A somber moment amidst celebratory preparations

All across the Air Force Academy, May is the month for many. Of course, the Firsties and their families are preparing for the ultimate celebration – the moment they’ve been working toward for the past four years, commissioning and their first assignment as an officer.

But the 2/Cs and 3/Cs are excited, too. The 2/Cs ascend to the top of the Cadet Wing, preparing for their final summer as cadets and returning as the leaders for the rest of the cadets. The 3/Cs have an exciting summer ahead, visiting Air Force bases around the globe and getting a real, first-hand look at what their lives may look like when they finally commission. Oh, and there’s the little matter of their starter loan, where they face some real “adulting” decisions about money.

And let’s not forget the 4/Cs who recently shed the Doolie burden after Recognition. While they may not be looking forward to CST, they know it’s an important step toward “normal” (or what passes for normal at a military academy). They understand that when they return in August, they will no longer be at the bottom of the pecking order.

All in all, exciting times.

But the real world intruded on all the excitement and joy of May with a story that has become all too familiar – a cadet passing away.

Too familiar, you ask? Without question. Not long after the calendar flipped to 2023, the USAFA found itself wrestling with the sudden passing of Hunter Brown. The passing of someone so young with so much promise should be a once-in-a-lifetime experience but we cannot forget that it was almost exactly a year ago that we were reminded that “there are no answers, only reasons to be strong,” with the passing of Christopher Scott Ryong Adams.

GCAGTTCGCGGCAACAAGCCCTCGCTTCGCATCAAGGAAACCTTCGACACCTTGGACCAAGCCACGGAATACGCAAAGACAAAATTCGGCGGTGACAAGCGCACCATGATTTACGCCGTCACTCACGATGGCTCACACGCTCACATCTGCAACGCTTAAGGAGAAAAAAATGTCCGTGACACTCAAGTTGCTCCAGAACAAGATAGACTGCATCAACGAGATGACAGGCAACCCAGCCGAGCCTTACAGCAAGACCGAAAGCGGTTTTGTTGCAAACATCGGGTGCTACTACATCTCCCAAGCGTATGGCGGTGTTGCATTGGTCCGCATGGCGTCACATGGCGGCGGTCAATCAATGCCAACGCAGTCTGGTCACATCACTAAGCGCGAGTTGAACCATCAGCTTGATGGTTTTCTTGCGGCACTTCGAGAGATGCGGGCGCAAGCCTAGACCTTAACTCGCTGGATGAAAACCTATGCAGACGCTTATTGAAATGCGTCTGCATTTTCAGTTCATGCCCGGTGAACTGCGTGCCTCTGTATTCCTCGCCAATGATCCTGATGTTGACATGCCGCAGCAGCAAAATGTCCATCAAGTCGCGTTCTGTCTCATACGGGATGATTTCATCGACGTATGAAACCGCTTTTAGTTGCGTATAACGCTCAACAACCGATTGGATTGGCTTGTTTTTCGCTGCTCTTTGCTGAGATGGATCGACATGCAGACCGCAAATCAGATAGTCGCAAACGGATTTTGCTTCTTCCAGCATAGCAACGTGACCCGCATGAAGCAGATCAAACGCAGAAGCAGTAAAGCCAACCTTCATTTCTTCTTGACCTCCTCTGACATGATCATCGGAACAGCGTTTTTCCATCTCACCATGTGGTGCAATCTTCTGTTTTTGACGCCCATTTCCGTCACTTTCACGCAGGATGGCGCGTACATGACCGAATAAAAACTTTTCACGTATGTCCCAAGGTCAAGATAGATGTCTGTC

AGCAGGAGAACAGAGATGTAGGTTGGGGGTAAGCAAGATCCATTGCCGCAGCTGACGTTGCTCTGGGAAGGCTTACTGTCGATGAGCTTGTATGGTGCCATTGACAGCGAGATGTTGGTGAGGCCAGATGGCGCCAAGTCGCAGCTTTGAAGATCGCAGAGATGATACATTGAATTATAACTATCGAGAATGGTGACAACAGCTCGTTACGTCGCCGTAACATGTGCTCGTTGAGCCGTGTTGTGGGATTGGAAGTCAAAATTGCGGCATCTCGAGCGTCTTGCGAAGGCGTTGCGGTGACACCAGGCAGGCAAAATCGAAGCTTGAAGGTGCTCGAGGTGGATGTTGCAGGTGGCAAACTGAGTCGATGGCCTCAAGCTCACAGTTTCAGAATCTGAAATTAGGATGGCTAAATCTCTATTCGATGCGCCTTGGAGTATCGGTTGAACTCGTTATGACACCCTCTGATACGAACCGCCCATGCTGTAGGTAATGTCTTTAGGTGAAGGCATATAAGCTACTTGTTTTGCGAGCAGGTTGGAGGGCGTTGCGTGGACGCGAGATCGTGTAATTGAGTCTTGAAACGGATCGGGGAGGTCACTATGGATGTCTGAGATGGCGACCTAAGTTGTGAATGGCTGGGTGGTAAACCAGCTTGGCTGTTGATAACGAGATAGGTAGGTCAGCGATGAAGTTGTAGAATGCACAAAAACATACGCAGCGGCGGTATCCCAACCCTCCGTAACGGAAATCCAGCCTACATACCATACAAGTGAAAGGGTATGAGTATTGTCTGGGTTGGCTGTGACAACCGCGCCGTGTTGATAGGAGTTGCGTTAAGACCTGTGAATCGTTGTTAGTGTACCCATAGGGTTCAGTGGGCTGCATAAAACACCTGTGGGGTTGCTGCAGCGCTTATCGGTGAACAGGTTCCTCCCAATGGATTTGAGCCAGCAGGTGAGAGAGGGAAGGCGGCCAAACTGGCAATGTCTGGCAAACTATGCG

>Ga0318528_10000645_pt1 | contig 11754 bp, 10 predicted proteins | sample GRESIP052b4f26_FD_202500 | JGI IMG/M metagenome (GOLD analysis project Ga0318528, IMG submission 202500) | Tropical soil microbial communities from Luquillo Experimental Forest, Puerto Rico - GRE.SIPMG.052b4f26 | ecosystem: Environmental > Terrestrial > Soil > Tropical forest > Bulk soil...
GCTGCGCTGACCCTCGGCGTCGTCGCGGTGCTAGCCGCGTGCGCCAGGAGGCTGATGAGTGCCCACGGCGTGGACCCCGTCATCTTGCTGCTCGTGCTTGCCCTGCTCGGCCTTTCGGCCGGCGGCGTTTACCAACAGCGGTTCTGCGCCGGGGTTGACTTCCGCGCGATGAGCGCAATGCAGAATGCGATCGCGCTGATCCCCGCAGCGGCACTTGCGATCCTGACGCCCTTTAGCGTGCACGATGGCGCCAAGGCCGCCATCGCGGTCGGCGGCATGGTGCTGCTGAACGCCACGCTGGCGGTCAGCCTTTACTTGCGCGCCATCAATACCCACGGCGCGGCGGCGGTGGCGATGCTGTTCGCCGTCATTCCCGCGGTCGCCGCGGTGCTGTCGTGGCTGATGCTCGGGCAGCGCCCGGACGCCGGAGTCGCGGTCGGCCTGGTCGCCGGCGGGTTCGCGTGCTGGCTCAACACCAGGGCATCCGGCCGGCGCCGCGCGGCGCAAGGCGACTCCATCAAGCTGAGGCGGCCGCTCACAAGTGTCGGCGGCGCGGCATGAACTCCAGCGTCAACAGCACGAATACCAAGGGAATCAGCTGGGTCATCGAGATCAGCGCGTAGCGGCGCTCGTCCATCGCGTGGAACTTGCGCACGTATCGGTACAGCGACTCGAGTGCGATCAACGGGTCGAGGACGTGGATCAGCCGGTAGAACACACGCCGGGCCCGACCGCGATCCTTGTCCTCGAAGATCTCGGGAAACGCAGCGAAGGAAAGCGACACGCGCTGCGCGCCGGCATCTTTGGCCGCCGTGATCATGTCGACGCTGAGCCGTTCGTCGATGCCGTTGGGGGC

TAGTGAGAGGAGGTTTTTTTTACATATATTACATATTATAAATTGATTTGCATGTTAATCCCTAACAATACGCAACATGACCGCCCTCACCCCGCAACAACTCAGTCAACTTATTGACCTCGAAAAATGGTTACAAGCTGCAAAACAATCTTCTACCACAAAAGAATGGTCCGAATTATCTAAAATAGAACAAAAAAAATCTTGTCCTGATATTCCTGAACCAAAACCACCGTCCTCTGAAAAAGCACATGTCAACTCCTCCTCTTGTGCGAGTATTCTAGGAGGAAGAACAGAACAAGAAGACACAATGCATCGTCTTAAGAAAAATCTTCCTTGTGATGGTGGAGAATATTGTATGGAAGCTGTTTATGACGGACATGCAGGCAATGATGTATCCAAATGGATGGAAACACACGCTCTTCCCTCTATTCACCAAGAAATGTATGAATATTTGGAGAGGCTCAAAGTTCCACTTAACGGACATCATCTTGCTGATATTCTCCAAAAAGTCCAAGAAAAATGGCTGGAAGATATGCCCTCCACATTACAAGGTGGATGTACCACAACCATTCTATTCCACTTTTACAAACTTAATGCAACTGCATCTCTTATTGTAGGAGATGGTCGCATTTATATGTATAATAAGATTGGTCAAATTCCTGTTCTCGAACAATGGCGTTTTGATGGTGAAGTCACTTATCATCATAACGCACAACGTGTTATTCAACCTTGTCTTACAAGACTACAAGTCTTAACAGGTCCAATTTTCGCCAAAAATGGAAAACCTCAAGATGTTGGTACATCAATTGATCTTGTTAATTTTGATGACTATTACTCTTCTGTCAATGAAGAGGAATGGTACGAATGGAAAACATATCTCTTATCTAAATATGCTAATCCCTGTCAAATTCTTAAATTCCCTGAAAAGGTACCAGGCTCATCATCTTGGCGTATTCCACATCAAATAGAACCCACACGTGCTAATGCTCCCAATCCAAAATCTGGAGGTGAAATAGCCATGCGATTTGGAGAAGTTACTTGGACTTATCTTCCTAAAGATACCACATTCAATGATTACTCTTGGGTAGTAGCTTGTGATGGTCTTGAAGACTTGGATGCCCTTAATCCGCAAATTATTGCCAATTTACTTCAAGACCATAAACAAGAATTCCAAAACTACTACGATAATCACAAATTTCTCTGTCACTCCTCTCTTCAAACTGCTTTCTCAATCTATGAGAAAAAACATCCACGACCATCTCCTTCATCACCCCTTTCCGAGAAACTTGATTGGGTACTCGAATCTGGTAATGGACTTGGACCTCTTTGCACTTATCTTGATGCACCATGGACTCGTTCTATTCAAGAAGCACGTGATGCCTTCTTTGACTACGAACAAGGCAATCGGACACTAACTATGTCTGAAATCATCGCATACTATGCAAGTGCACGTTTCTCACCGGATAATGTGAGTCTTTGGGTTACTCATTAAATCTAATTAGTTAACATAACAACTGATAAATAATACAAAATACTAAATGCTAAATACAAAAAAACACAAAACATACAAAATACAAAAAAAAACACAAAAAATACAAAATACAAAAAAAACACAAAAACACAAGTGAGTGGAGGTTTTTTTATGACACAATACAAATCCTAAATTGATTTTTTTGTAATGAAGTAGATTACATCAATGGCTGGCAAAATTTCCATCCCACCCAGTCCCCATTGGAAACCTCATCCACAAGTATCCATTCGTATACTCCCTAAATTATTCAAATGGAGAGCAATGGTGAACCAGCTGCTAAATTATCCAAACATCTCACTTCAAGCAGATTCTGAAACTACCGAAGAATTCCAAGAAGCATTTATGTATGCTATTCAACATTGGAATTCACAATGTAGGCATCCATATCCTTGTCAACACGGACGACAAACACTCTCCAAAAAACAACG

Yet, here we are again, grappling with the incomprehensible.

Jesse was about to turn that corner and begin the Parade of Lasts beginning with his last summer of training and ending with a moment some eight years in the making, earning a commission as an officer in the United States Air Force. Every cadet has their own story, and their own path, including Jesse. Most cadets go right from high school to USAFA, put in four hard years on The Hill, and get that coveted commission. Jesse’s path was much more circuitous, as noted in the Instagram post – three years as an enlisted munitions expert and a year at the Prep before the final four laps to the finish line.

But his Parade of Lasts passed without notice – his last time crossing The Terrazzo, the last meal at Mitch’s, the last formal parade. It seemed there would be a year full of those before getting to The Last. There won’t be.

I would like to say these three deaths in the past year are a fluke, an aberration. But since my son’s first year at the United States Naval Academy, these stories have been a regular occurrence. A Midshipman and a West Point cadet taking their own lives, a Mid passing during a PRT, and a beloved football player found slumped over in his room. There were others, of course. All gone far too soon, all far too young, all with far too much promise in a world that desperately needs more bright lights and symbols of hope.

While many pause and ponder Jesse’s passing, the ceaseless rhythm of military life continues, perhaps serving as a reminder that even though much of life at the academy is dressed in pomp, circumstance, and pageantry, it is preparation for a serious role – leader in the world’s greatest military. Serious decisions will be made, often with no “good” solution, just as often with dire consequences.

And so the celebrations will go on with joy but not without a moment to remember those moments are not promised to everyone.

One thought on “A somber moment amidst celebratory preparations

  1. So beautifully said . Brought tears to my eyes and reminded me of my son’s experience at USAFA. During COVID isolation, they lost two cadets to suicide. I watched graduation (virtual) knowing there were parents missing out on the moment. While parents complained about a missing a “real” graduation, I couldn’t help to think how those parents would have gladly accepted any ceremony their child could have attended. And so life moves on.


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